In Syria, Iran is working extensively and spending heavily on choreographed efforts meant to minimize the possibility of president Bashar al-Saad falling from power any time soon. All together, the nation is busy creating the perfect circumstances under which it may retain the capability to exploit the Syrian territory and resources to safeguard its regional interests if the Assad’s regime falls.
The Iranian security agencies and intelligence units are currently advising the Syrian armed forces regarding how to keep Bashar al-Saad in office. With time, this approach has become an Iranian expeditionary training operation led by various arms of the Islamic Revolutionary Guards Corps (IRGC). That Iran has deployed the IRGC’s Ground Forces to war overseas is a clear indicator of how willing and capable the country has become to project its military might outside its borders.
Iran is also sending a lot of military supplies in support of the Syrian regime, particularly via the air. This help has proved meaningful with various restocking routes on the ground between Baghdad and Damascus having been shut by the advancing opposition. The military supplies have played a major role in any significant strides that the Syrian army has made against the enemy.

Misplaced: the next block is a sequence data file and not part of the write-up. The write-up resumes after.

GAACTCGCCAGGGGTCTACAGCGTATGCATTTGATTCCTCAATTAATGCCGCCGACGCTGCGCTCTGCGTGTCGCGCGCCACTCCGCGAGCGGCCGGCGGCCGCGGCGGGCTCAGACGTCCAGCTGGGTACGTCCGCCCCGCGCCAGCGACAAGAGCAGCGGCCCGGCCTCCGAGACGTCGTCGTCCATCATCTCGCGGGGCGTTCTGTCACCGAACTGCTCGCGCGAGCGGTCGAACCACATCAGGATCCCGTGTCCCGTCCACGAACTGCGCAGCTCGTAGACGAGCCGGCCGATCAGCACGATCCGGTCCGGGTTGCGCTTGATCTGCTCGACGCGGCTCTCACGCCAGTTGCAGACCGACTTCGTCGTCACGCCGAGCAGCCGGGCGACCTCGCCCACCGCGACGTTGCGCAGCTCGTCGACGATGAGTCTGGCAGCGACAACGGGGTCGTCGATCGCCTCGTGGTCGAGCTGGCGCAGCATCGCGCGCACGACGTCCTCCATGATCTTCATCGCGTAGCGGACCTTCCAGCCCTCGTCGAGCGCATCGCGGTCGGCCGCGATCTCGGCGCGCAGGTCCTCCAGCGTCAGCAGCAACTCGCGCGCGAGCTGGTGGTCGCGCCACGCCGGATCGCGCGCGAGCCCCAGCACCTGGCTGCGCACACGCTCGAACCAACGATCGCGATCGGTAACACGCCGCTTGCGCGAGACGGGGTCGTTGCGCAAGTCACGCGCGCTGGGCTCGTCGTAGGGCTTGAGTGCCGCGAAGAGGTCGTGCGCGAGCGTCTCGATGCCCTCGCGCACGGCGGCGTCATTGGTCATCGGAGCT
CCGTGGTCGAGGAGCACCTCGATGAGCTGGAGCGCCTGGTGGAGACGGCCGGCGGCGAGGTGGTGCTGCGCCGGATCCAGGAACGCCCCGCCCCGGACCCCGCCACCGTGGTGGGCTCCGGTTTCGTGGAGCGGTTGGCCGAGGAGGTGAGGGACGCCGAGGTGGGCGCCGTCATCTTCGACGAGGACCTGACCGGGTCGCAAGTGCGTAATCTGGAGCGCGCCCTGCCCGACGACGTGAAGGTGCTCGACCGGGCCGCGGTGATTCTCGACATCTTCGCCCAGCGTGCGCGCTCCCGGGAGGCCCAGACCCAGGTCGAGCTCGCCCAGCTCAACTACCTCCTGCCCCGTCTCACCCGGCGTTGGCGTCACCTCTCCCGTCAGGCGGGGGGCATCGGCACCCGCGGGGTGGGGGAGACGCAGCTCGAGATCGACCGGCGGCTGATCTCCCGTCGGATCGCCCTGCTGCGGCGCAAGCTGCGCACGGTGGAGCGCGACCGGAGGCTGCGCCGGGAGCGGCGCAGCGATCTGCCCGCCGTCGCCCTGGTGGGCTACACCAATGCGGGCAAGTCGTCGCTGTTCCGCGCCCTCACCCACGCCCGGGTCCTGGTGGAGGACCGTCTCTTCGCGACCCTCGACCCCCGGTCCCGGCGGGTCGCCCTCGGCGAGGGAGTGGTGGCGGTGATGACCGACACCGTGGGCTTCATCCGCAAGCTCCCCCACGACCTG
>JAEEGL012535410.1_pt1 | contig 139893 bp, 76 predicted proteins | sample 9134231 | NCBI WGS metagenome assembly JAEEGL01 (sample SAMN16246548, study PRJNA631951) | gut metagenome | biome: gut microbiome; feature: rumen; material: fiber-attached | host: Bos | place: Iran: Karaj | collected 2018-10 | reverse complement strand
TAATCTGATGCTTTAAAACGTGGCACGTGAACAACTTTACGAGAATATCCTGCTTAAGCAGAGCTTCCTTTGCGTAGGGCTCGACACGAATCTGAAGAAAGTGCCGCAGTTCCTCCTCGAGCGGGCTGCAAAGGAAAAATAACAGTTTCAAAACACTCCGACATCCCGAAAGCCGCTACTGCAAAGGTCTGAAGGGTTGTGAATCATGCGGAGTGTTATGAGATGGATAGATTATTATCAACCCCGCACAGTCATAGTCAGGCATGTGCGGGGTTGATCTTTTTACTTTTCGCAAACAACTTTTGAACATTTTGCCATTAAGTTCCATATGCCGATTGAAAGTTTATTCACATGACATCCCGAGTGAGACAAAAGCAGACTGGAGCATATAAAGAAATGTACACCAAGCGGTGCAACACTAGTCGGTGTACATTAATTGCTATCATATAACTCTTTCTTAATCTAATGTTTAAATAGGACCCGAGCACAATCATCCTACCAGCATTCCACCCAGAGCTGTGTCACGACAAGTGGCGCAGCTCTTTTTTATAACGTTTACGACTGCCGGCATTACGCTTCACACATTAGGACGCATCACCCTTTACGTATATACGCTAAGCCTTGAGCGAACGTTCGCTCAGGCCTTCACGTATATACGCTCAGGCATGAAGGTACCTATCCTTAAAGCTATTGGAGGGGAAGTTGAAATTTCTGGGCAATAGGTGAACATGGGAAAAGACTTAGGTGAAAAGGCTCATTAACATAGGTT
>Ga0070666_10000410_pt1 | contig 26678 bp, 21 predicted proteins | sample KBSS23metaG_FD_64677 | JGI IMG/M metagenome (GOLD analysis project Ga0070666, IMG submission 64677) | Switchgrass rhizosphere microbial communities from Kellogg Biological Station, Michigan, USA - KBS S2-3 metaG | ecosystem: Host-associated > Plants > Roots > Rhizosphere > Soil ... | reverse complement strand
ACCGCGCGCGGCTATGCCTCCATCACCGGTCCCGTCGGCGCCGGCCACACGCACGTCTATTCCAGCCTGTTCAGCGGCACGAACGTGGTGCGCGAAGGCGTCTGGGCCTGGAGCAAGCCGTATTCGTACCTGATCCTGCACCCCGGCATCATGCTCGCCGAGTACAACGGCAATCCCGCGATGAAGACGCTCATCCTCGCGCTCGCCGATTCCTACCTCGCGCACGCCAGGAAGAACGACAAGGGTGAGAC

Likewise, shabiha troops have also been getting help from Iran to fight in support of Assad. This move may be somehow inspired by the need to counter any collapse of Asaad or narrowing of his territory to Alawite–a coastal enclave, and the country’s capital. Such an outcome would be beneficial to both the militias and Tehran, with Iran preserving some space within Syria, from which it may act and project its military force.
There are other military missions in Syria with interests and strategies aligned to Iranian operations. For instance in 2012, Hezbollah from Lebanon got actively involved in the Syrian conflict once anti-government militia started gaining ground in the country. This organization has helped sustain Asaad through its well-drilled military wing, whose activities in Syria mirror the strategic objectives of Tehran.
Evidently, circumstances beyond the control of Iran have meant that the country’s influence over Syria is constrained. There’s also a high chance that the end of the conflict and fall of Asaad would deal a major blow to Iran’s ability to project military force. However, Iran is establishing counter-measures so that, if and when Asaad cedes power, it can continue chasing its strategic interests in the region. This strategy borders on the use of certain Syrian territories under the control of pro-regime or pro-Tehran groups after the fall of Assad, assuming that rebels will fail to set up full control over the entire country.